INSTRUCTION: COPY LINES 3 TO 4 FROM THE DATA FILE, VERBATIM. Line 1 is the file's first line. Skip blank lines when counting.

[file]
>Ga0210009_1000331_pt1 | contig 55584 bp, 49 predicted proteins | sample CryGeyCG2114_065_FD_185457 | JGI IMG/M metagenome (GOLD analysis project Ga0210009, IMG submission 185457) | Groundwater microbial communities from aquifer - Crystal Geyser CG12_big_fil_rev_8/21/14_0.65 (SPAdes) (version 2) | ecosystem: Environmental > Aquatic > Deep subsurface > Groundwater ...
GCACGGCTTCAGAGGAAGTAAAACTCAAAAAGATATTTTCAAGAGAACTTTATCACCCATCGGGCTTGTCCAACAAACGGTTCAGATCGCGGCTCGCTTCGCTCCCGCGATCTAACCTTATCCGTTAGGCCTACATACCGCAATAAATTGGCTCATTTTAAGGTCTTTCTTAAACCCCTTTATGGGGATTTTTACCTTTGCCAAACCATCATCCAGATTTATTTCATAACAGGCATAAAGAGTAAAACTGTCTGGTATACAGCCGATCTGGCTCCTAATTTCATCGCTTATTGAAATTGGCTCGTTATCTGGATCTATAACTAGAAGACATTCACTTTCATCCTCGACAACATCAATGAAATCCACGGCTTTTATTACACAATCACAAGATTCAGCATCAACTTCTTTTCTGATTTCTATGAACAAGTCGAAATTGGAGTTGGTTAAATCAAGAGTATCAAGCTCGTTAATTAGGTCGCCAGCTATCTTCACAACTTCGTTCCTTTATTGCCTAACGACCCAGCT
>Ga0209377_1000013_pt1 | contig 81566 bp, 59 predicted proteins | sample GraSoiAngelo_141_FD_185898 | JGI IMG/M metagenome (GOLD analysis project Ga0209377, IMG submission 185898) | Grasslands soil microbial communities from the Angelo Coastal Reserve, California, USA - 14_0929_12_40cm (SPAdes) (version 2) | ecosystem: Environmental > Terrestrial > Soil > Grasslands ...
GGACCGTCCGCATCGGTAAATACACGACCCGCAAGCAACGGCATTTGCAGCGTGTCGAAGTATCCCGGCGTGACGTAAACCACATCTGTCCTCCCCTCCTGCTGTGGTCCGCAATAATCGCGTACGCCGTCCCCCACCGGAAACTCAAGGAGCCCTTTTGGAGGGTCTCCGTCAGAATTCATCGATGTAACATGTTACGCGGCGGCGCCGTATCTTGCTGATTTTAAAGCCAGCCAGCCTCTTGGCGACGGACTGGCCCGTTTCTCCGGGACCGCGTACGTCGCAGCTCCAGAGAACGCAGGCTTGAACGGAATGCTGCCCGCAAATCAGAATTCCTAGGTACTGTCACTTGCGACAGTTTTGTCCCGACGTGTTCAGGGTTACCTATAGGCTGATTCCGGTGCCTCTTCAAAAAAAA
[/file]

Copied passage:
>Ga0209377_1000013_pt1 | contig 81566 bp, 59 predicted proteins | sample GraSoiAngelo_141_FD_185898 | JGI IMG/M metagenome (GOLD analysis project Ga0209377, IMG submission 185898) | Grasslands soil microbial communities from the Angelo Coastal Reserve, California, USA - 14_0929_12_40cm (SPAdes) (version 2) | ecosystem: Environmental > Terrestrial > Soil > Grasslands ...
GGACCGTCCGCATCGGTAAATACACGACCCGCAAGCAACGGCATTTGCAGCGTGTCGAAGTATCCCGGCGTGACGTAAACCACATCTGTCCTCCCCTCCTGCTGTGGTCCGCAATAATCGCGTACGCCGTCCCCCACCGGAAACTCAAGGAGCCCTTTTGGAGGGTCTCCGTCAGAATTCATCGATGTAACATGTTACGCGGCGGCGCCGTATCTTGCTGATTTTAAAGCCAGCCAGCCTCTTGGCGACGGACTGGCCCGTTTCTCCGGGACCGCGTACGTCGCAGCTCCAGAGAACGCAGGCTTGAACGGAATGCTGCCCGCAAATCAGAATTCCTAGGTACTGTCACTTGCGACAGTTTTGTCCCGACGTGTTCAGGGTTACCTATAGGCTGATTCCGGTGCCTCTTCAAAAAAAA